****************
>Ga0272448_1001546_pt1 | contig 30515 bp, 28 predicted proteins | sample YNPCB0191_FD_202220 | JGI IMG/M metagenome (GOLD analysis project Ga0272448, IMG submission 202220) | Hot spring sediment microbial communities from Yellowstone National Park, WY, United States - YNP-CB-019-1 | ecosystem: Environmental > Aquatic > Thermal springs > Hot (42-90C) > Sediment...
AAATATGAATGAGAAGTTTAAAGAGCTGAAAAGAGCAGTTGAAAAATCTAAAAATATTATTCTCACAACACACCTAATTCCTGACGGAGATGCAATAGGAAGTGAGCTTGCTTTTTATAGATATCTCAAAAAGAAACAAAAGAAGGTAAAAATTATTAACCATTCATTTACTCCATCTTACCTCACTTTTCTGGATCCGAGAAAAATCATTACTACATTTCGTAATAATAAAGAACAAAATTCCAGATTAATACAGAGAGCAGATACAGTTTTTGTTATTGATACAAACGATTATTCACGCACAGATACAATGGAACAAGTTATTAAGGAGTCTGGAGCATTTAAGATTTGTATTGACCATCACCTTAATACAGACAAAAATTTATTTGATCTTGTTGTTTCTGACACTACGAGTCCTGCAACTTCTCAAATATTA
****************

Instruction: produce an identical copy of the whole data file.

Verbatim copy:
>Ga0272448_1001546_pt1 | contig 30515 bp, 28 predicted proteins | sample YNPCB0191_FD_202220 | JGI IMG/M metagenome (GOLD analysis project Ga0272448, IMG submission 202220) | Hot spring sediment microbial communities from Yellowstone National Park, WY, United States - YNP-CB-019-1 | ecosystem: Environmental > Aquatic > Thermal springs > Hot (42-90C) > Sediment...
AAATATGAATGAGAAGTTTAAAGAGCTGAAAAGAGCAGTTGAAAAATCTAAAAATATTATTCTCACAACACACCTAATTCCTGACGGAGATGCAATAGGAAGTGAGCTTGCTTTTTATAGATATCTCAAAAAGAAACAAAAGAAGGTAAAAATTATTAACCATTCATTTACTCCATCTTACCTCACTTTTCTGGATCCGAGAAAAATCATTACTACATTTCGTAATAATAAAGAACAAAATTCCAGATTAATACAGAGAGCAGATACAGTTTTTGTTATTGATACAAACGATTATTCACGCACAGATACAATGGAACAAGTTATTAAGGAGTCTGGAGCATTTAAGATTTGTATTGACCATCACCTTAATACAGACAAAAATTTATTTGATCTTGTTGTTTCTGACACTACGAGTCCTGCAACTTCTCAAATATTA